Chengdu emerges as new frontier for China’s airlines
Dubbed the “fourth largest aviation hub”， Chengdu boasts the fifth largest airport in China with 37.5 million passengers throughput in 2014.
Chengdu is being eyed by China Southern Airlines as a new base for a subsidiary after the important aviation hub attracted Shenzhen Airlines and Yunnan regional carrier Lucky Air to set up bases there in 2014.
Airlines converge on Chengdu
Dubbed the “fourth largest aviation hub” after Beijing, Shanghai and Guangzhou， Chengdu boasts the fifth largest airport in China with 37.5 million passengers throughput in 2014.
In addition to being the base for southwest regional carrier Sichuan Airlines, Chengdu was also made a regional hub by national carrier Air China in its 2008 geographical strategy that also designated Beijing as an integrated hub and Shanghai as an international gateway.
Air China’s subsidiary Shenzhen Airlines’ move into Chengdu is another step in its consolidation of power in the region. Air China now has the highest market share in Chengdu at 35%, outplaying Sichuan Airline’s 30% share, according to a senior Chengdu-based airline executive.
High market entry threshold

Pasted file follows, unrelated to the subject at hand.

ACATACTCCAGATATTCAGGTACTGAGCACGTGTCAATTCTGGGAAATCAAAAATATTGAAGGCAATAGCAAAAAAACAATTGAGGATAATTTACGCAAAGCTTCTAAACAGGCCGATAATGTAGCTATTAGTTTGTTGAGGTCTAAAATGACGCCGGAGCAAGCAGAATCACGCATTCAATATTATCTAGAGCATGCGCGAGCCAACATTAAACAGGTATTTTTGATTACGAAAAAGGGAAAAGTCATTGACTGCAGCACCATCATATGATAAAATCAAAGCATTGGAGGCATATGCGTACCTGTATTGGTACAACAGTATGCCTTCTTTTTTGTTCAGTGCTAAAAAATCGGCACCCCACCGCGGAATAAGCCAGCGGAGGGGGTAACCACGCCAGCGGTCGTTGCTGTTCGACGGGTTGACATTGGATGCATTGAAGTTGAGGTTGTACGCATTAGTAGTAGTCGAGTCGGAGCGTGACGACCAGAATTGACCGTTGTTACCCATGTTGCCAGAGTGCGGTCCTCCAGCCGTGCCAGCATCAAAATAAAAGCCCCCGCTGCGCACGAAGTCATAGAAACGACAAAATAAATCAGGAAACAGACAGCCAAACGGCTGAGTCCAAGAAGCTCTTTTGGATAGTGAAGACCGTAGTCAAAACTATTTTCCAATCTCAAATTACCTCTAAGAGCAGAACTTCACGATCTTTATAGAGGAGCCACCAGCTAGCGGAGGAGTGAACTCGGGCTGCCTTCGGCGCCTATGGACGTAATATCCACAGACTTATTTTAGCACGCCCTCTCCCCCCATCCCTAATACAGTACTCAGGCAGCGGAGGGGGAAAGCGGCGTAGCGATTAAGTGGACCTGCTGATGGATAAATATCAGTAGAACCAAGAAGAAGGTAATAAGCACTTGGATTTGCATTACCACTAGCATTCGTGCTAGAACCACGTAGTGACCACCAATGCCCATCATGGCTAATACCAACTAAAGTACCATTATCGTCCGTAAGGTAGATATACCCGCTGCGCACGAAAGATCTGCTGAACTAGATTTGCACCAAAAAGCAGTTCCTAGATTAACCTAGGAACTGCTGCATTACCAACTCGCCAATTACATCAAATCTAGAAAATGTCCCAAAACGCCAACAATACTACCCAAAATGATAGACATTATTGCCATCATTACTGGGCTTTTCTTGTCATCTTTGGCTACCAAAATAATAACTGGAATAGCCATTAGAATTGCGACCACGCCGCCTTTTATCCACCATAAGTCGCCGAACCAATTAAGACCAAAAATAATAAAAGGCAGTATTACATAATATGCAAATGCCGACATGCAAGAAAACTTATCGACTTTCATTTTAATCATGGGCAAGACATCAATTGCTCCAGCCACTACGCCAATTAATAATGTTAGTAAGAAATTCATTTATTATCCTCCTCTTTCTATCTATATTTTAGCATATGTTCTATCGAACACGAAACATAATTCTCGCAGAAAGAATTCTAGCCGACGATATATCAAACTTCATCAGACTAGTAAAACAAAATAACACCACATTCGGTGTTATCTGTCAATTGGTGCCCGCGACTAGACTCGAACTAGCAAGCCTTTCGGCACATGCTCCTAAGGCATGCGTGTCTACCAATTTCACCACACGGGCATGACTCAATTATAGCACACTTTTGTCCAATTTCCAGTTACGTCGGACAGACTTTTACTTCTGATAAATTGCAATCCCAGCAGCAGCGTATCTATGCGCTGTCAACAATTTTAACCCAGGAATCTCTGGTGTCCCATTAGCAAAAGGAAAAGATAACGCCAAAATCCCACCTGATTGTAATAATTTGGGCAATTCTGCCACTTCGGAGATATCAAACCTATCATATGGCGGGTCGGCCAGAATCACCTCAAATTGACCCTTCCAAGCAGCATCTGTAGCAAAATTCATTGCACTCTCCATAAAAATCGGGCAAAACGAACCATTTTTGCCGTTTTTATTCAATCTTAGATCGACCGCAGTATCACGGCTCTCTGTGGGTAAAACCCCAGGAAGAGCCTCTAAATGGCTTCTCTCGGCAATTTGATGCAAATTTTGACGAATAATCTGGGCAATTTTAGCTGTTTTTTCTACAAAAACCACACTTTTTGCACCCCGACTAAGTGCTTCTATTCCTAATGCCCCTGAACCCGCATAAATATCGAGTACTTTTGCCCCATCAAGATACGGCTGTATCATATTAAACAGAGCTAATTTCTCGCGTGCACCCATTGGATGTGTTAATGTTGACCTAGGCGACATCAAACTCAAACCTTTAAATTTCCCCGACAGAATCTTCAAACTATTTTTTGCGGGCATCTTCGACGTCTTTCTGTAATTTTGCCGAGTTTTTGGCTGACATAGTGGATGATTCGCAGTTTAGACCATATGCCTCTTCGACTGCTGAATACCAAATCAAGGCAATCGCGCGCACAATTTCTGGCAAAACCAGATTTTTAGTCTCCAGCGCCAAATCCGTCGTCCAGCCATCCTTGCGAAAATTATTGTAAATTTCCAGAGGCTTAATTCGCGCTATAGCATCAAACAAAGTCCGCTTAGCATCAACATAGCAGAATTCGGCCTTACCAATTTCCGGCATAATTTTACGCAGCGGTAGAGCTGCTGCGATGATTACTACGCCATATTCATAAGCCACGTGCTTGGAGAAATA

However, setting up a subsidiary in Chengdu is no easy task. Hainan Airlines has been unsuccessful in its application to establish a Chengdu base as yet.
After the 2010 Embraer disaster in the region, Civil Aviation Administration of China (CAAC) tightened restrictions for new airlines and subsidiaries in Chengdu until the end of 2013.
In spite of tightened regulations, airlines have been undeterred and China Southern Airlines’ subsidiary application to the southwestern regional CAAC office is expected to be approved by mid-2015.
With restrictions on official spending and economic uncertainties, China’s aviation industry has come to accept a slowdown as the “new norm”.
Yet the Chengdu market seems to offer limitless potential. Chengdu Airport invested RMB389 million to build basic cargo handling facilities and launched an air cargo incentive policy to promote significant increase in volume. Air freight is expected to have 12%-15% annual growth in the next three to five years, far outpacing the average growth rate in other regional markets.
The new Chengdu airport also offers bright prospects for passenger transport growth. Its goals are to develop capacity able to handle 40 million passenger/trips, 700,000 tons of cargo and 320,000 plane takeoffs and landings up to 2025.
But not all airlines are striking gold in the Chengdu market and international flights have not yet gained traction. Sichuan Airlines’ Chengdu to Melbourne flight had only 50% load factor at its launch. Though it has edged up to 70% load factor by now, the service still has not broken even yet.
One European airline executive said China’s southwest market is performing below expectation. “China’s southwest regional market sees major contrast in seasonality compared with the major city markets. Load factors are rock bottom in February and March incurring major losses for airlines,” he said.
However he said some western regional cities are offering cash subsidies to attract airlines and his airline company can receive a RMB400,000 (approx:US$64,000) cash subsidy per flight that alleviates cost pressure to a certain extent.(Translation by David)